The act of second screening has been around for nearly a decade. It’s an activity many of us engage in without even knowing it; two-thirds of American, internet-connected households second screen.
Second screening is the act of using web-capable device while watching a TV show or movie. That’s it. So why the fuss? This activity has been lauded for years as the next way to differentiate the offerings of content providers. What’s the difference from Verizon FiOS and AT&T U-Verse? Well, aside from pricing and content selection, it’s their second screen experience.
Despite many new mediums coming to market since the original iPhone (the first commercially successful smartphone) including 3D, virtual reality, viable internet video streaming services, and a flood of user-generated content freely viewable by billions, second screening has been lauded time and again as a way to stimulate growth in the stagnant television marketplace.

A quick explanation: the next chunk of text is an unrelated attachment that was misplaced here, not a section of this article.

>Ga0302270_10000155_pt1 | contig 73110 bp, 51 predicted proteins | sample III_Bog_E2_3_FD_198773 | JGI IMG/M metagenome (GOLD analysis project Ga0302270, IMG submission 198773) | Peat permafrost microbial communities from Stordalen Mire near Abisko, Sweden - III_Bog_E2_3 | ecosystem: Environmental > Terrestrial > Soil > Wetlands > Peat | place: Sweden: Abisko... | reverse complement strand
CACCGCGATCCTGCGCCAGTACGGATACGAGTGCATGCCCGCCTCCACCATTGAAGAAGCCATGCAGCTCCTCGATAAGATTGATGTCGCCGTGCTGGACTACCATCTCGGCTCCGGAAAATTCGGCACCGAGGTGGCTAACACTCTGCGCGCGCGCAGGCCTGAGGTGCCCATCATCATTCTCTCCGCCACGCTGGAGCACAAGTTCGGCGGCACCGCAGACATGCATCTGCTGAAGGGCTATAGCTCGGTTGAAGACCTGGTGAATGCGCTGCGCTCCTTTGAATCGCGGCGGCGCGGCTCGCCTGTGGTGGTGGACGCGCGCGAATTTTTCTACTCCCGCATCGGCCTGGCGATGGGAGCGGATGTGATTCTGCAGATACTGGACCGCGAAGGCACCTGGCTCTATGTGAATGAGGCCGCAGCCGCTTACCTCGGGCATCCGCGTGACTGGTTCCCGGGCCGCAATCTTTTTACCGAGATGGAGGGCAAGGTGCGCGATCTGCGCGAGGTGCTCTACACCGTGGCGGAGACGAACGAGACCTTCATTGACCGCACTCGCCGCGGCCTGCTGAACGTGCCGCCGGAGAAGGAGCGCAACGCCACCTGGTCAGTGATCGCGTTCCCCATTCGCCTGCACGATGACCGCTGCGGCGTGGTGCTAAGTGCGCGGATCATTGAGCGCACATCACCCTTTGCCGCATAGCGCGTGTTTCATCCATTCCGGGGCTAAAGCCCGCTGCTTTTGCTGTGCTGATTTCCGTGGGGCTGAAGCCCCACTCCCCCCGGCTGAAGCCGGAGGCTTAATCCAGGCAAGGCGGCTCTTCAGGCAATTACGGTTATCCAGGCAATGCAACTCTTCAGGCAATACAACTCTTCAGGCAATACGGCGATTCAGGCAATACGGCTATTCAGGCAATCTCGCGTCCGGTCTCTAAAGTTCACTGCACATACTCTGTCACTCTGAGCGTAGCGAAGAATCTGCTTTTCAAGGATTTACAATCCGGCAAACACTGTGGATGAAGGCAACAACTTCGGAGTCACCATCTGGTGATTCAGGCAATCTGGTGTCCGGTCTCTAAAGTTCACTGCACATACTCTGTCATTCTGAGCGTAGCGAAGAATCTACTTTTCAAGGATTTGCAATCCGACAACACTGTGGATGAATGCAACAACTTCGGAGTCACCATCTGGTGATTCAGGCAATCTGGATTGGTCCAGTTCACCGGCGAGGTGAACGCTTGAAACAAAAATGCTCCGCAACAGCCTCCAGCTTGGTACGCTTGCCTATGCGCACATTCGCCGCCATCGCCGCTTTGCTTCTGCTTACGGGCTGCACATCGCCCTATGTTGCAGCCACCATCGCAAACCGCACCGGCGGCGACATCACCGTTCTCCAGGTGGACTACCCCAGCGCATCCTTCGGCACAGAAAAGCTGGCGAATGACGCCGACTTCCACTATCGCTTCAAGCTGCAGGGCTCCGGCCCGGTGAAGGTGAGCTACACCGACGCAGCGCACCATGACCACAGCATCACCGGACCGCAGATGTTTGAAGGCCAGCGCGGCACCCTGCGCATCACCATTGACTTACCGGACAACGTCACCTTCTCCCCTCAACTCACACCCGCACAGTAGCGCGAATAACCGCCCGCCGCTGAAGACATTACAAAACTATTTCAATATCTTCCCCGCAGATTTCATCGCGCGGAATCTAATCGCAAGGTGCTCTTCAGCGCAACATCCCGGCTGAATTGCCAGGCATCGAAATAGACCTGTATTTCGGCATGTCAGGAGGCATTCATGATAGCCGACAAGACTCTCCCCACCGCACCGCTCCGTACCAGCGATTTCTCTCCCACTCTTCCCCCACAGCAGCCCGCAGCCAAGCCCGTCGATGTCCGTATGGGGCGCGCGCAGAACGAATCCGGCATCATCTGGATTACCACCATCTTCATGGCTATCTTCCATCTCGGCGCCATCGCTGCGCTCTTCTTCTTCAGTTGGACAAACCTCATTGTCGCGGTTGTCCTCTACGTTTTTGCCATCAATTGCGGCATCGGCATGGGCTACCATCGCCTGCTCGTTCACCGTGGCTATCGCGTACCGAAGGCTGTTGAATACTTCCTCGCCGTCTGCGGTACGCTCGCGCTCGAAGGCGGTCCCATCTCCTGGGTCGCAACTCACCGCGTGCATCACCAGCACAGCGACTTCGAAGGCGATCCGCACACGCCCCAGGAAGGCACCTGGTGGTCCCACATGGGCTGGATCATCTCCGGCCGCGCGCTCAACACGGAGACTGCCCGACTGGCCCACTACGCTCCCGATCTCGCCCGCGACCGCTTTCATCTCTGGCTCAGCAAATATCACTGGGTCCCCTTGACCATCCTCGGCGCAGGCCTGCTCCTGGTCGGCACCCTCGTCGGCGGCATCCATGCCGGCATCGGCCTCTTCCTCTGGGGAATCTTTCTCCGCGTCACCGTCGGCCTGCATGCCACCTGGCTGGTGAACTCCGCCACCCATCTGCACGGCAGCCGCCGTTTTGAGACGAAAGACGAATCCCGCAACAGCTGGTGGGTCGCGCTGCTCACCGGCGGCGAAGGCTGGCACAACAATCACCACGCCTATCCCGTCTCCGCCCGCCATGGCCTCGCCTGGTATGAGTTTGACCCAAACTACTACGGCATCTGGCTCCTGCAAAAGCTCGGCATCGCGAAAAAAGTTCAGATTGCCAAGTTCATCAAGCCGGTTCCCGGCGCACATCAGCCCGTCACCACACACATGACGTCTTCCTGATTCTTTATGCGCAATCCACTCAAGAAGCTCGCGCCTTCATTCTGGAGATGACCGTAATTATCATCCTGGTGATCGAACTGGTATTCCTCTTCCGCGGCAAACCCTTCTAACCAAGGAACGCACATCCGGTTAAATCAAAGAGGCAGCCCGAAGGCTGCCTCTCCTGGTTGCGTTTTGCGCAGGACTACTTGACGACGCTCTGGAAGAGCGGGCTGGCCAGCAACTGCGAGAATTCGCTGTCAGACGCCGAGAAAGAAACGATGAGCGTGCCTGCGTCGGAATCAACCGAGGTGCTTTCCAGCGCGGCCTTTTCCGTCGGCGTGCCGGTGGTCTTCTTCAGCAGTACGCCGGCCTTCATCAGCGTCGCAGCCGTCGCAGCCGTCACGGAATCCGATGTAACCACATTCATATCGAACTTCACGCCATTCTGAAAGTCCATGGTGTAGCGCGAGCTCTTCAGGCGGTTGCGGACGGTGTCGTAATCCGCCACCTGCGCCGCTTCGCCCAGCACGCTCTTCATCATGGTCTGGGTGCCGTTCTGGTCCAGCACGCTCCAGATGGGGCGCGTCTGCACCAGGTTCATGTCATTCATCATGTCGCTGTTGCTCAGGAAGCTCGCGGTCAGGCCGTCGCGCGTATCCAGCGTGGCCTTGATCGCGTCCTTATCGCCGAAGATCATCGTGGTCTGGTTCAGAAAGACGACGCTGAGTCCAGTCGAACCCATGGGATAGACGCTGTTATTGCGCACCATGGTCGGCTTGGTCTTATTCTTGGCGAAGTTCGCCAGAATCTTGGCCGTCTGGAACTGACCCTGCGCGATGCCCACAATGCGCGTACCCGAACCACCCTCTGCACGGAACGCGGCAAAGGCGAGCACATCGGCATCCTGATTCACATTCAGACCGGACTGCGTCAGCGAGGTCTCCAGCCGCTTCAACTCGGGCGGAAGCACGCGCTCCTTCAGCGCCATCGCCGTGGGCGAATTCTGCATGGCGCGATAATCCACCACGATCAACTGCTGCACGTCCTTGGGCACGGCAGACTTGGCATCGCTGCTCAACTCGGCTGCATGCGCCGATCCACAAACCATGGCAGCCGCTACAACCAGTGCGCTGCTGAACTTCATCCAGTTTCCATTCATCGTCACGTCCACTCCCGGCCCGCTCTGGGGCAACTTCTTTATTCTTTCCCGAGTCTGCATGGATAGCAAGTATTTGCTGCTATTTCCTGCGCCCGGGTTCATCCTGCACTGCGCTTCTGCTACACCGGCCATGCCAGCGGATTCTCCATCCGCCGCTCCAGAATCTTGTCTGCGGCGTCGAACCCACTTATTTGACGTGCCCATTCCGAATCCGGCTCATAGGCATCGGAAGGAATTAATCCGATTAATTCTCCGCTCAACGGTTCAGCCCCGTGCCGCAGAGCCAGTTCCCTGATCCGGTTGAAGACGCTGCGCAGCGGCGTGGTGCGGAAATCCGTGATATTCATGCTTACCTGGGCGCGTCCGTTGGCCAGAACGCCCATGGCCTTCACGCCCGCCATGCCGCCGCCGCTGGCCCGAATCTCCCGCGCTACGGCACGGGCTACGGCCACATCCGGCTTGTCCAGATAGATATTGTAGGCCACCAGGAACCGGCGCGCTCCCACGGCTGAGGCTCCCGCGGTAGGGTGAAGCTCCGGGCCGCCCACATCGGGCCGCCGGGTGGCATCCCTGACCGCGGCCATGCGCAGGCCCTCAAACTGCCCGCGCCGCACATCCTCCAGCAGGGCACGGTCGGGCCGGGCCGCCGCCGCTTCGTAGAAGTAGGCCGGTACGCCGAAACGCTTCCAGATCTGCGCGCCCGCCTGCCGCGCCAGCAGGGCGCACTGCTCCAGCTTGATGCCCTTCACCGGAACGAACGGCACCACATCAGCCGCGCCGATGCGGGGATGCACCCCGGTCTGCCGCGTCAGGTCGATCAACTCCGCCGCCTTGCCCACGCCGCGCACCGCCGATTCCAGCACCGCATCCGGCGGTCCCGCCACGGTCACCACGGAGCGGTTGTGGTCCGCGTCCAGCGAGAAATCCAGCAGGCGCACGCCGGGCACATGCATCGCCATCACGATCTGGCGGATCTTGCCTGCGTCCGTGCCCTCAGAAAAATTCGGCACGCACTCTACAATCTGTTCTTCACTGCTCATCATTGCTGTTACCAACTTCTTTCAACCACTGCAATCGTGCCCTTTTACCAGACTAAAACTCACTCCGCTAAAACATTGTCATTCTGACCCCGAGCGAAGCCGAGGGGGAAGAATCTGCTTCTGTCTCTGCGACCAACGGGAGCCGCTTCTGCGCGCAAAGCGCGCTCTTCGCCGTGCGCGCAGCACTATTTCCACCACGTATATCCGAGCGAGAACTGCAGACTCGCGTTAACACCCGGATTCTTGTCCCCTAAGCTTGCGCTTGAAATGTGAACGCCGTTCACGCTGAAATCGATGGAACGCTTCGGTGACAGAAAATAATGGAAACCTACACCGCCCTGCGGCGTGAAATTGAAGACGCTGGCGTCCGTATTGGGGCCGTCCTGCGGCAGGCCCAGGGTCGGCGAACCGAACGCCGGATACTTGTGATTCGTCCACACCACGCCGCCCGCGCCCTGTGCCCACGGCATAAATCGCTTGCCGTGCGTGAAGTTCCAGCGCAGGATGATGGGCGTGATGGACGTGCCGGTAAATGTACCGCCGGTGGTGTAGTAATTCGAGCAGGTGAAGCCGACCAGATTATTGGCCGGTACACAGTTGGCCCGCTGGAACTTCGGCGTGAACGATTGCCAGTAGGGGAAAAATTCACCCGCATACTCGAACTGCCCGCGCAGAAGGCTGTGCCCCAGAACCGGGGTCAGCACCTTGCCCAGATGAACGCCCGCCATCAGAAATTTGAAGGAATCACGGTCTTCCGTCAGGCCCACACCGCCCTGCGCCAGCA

It’s beginning to sound like The Boy Who Cried Wolf. Remember the Wii U? It was going to be the equally compelling follow-up to Nintendo’s commercially successful Wii console. It was a beefier Wii with a mandatory tablet controller and its sales were horrendous. This is a testament to consumers’ antipathy towards being force-fed a multi-screen experience.
Users instead prefer at-will engagement acting as a supplement to the “big screen” like Netflix’s recently-announced new app feature. This is a restrained approach in that the second screen only initiates when casting from the app (so Netflix is sure the viewer has the second screen in hand).
Netflix isn’t taking a major chance; this is opt-in and hardly more ambitious than grassroots social media, “OMG cant bleve wut just happened on @MadMen!” Time will tell how useful Netflix’s subscribers will find this newest implementation of a tired concept but rest assured, the boy will cry again either way.
Upcoming: Crackle announces revolutionary companion app that integrates with Google+